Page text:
🗳️ N.Y. State of Mind: In The New York Times, pollster Mark Penn suggests that the political environment in New York may favor Rep. Lee Zeldin (R-NY) in his challenge to Gov. Kathy Hochul. “New York hasn’t had a hotly competitive governor’s race since 1994, a year like this one when many voters were frustrated with one-party Democratic rule in Washington, and crime and economic issues were top concerns for the electorate. Republicans took control of both chambers of Congress that year, and in New York, Republican George Pataki toppled Gov. Mario Cuomo. The headwinds now facing Ms. Hochul and Democratic incumbents nationwide are in some ways worse, with high inflation hurting voters and an overwhelmed immigration system that is now making life more chaotic in American cities.” [NYTimes]
🇮🇷 A Female Fight:Foreign Affairs explores the significance and potential ramifications of the female leadership of the Iranian anti-regime protests. “From the start, women have set the tone of these protests and have found innovative ways to register their anger with the government. Although men have also participated in large numbers, they have done so in the name of Amini and by embracing more feminist rhetoric than ever before. In this way, women’s organizing and outrage have laid the groundwork for a much wider pro-democratic uprising. This is a moment of great hope but also great worry. Although the extensive frontline participation of women in protest movements often makes them more effective, it also raises the stakes dramatically. Should the Iranian regime defeat today’s protesters, an even deeper patriarchal backlash could follow, potentially setting back Iranian women’s rights and political freedom by decades.” [ForeignAffairs]
Around the Web
👍 Florida Endorsement: Miami-Dade County Mayor Daniella Cava Levine announced she is endorsing Annette Taddeo in the Florida legislator’s challenge to Rep. Maria Elvira Salazar (R-FL) in Florida’s 27th Congressional District.
📢 Back on the Trail: Former President Barack Obama plans to campaign in Nevada, Arizona and Pennsylvania this week after rallies in Georgia, Michigan and Wisconsin, in an effort to boost Democratic turnout in the closest Senate races.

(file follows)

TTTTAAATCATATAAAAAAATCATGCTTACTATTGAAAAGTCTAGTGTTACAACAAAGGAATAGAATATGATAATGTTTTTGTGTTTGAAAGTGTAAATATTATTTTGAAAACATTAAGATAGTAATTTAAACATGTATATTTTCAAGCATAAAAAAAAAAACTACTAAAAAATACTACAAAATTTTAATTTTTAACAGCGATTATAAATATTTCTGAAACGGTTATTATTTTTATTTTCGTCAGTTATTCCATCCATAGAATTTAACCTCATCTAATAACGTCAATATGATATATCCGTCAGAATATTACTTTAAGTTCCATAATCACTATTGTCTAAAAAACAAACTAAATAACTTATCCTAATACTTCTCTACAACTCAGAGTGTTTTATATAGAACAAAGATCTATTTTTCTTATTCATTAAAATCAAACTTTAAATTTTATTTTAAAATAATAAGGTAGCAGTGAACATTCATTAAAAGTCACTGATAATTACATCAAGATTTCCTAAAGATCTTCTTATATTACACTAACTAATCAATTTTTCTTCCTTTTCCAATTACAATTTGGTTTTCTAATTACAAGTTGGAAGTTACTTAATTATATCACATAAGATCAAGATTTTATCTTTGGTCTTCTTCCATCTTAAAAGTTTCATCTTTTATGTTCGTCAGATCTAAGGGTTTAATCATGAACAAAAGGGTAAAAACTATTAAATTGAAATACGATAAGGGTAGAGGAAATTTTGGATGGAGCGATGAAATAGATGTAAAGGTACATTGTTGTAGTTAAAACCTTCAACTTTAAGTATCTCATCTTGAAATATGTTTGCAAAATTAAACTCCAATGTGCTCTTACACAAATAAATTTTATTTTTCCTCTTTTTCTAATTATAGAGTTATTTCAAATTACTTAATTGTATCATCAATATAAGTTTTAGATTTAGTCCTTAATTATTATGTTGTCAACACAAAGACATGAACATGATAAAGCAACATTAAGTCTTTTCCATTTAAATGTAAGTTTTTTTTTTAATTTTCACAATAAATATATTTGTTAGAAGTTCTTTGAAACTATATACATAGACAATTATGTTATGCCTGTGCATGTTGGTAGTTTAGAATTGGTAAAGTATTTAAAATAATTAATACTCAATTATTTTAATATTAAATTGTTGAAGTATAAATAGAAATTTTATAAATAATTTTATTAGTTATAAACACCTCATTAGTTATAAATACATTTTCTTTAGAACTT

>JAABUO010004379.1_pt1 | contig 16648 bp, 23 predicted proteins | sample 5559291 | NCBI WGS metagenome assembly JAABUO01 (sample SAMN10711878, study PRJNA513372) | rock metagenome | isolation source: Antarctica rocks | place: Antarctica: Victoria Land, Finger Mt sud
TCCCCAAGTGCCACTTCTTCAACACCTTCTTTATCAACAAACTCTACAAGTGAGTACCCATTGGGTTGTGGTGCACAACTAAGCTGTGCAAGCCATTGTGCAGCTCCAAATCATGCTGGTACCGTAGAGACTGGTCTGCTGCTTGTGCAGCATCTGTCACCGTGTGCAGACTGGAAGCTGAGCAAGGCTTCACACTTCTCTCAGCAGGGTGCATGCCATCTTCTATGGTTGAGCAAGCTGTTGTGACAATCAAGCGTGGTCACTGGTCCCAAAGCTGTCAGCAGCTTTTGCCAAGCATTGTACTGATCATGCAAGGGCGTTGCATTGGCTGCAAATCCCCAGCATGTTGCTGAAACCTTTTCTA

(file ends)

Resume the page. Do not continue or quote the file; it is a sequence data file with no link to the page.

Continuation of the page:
✡️ Speaking Up: Jewish leaders expressed concern over antisemitic comments made by associates or supporters of GOP candidates, after Jewish Insiderrevealed remarks made by a former staffer for the campaign of Adam Laxalt, the Republican nominee for U.S. Senate in Nevada.
🏀 Fan Fury: A group of Jewish Brooklyn Nets fans wore “fight antisemitism” T-shirts at at the Brooklyn-Indiana game last night at the Barclays Center, in protest of a tweet by Nets point guard Kyrie Irving sharing a link to a film slammed as being filled with antisemitic disinformation.
🕵️ Saudi Stake: Sen. Chris Murphy (D-CT) said yesterday that he was requesting that the Committee on Foreign Investment conduct an investigation into the national security implications of Saudi Arabia’s stake in Twitter.
✔️ Ratings Row: The Morningstar investment firm, which has been accused of anti-Israel bias, will make significant changes to the risk ratings it assigns to companies doing business in and with Israel.
🛍️ Nazi Collectibles For Sale: A New Orleans knick-knack shop is under fire for selling Nazi and Confederate memorabilia.
🚫 Ye Suspended: Instagram has suspended Ye, formerly known as Kanye West, for 30 days over a post about “Jewish business people,” the rapper said in a post on the far-right social media platform, Parler.
🚘 Drive for Truth: An 18-month research project into the life of Porsche co-founder Adolf Rosenberger, who was largely removed from the public history of the auto company, was commissioned by Porsche and Rosenberger’s descendants.